With states across the country including neighboring Vermont and New Jersey legalizing or likely to legalize the recreational use of marijuana, debate on the question is coming back to Albany.

Three state Assembly committees held a joint hearing Thursday in New York City on a proposed bill that would legalize and regulate the sale of marijuana for recreational use — usually by smoking it. New York has had legalized medical marijuana since 2016, but only in pill form.

Any legalization move, however, would need to overcome the opposition of Gov. Andrew M. Cuomo.

“It’s a gateway drug, and marijuana leads to other drugs and there’s a lot of proof that that’s true,” Cuomo said during a visit to Schenectady last February. “There’s two sides to the argument. But I, as of this date, I am unconvinced on recreational marijuana.”

Any new debate will take place as at least a half-dozen states consider legalization, some of them within the last few weeks, in what appears to be a direct response to U.S. Attorney General Jeff Sessions’ decison earlier this month to reverse Obama-era policies that had federal law enforcement not confront states where pot is legal.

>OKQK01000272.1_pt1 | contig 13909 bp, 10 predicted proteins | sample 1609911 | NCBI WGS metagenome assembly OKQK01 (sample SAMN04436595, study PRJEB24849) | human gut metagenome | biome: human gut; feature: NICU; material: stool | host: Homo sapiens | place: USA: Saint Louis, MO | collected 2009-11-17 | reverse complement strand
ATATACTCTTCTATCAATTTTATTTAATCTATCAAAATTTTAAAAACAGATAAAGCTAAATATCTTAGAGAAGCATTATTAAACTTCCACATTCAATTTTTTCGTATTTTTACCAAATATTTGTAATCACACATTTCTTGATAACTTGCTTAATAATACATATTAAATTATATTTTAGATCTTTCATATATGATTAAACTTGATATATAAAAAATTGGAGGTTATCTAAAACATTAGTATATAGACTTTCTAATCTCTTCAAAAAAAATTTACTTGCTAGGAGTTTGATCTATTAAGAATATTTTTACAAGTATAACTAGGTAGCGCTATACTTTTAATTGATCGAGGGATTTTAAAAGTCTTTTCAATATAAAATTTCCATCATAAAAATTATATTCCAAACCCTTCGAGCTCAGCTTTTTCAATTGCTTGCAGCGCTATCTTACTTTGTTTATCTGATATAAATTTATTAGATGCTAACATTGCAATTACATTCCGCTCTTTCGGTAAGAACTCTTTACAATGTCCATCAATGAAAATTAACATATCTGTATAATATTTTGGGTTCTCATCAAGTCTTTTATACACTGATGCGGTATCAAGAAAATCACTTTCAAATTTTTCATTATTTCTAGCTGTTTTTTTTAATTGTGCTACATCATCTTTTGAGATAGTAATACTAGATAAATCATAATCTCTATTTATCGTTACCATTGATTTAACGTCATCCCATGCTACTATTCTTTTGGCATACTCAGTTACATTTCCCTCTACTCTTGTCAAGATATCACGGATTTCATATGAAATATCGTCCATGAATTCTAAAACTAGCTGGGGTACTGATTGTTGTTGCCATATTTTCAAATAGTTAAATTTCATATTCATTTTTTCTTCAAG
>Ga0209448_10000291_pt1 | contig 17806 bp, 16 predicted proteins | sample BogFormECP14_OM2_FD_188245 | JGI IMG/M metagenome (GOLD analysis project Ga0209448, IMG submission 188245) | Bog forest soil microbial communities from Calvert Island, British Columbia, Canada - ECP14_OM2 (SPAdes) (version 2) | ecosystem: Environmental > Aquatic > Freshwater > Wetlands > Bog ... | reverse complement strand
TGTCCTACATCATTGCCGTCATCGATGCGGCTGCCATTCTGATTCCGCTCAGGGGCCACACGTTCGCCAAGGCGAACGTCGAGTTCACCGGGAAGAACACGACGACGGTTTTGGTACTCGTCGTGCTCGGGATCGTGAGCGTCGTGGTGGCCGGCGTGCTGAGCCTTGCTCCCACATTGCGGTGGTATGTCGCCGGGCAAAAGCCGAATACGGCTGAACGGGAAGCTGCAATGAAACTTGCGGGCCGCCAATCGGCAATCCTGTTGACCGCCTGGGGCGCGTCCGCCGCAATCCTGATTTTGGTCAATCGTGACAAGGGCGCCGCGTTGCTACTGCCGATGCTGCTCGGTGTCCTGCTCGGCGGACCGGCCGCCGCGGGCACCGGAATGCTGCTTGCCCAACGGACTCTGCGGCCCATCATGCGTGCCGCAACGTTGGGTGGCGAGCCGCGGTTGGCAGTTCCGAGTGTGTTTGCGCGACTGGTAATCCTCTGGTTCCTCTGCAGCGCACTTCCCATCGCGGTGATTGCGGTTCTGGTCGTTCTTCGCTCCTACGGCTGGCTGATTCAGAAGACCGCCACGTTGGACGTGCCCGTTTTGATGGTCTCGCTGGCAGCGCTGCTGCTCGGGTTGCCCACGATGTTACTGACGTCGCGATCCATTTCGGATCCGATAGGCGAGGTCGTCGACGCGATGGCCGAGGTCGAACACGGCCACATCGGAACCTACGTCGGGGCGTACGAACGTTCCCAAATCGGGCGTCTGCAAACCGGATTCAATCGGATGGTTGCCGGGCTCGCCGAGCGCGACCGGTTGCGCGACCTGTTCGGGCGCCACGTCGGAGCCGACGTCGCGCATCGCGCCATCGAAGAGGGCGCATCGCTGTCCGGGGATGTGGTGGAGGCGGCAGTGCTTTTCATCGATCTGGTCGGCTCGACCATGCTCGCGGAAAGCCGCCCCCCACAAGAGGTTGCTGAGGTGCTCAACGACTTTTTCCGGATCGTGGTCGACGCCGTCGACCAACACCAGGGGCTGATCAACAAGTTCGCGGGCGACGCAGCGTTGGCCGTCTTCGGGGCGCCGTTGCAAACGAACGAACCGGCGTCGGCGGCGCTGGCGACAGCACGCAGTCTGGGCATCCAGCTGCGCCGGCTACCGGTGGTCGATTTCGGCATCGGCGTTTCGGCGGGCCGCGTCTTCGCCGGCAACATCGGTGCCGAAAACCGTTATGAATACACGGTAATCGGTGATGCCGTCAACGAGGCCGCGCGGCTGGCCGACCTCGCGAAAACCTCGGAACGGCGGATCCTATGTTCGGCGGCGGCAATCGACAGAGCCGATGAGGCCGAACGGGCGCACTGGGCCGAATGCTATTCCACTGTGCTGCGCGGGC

Sessions’ new policy put him at odds with 29 states that allow medical use of marijuana, as well as eight states — Colorado, Washington, Oregon, Alaska, Nevada, Maine, Massachusetts and California — that allow recreational use under laws that have passed in the last six years.

Since Sessions’ announcement, Vermont and New Hampshire are moving toward legalization, and it looks likely to get serious consideration in Rhode Island, Connecticut and New Jersey. States that legalize pot typically regulate and tax it, giving them a new source of revenue — one that could be threatened if there is a new federal crackdown on pot use.

“Obviously, since Sessions rescinding the rule, people have been angry and

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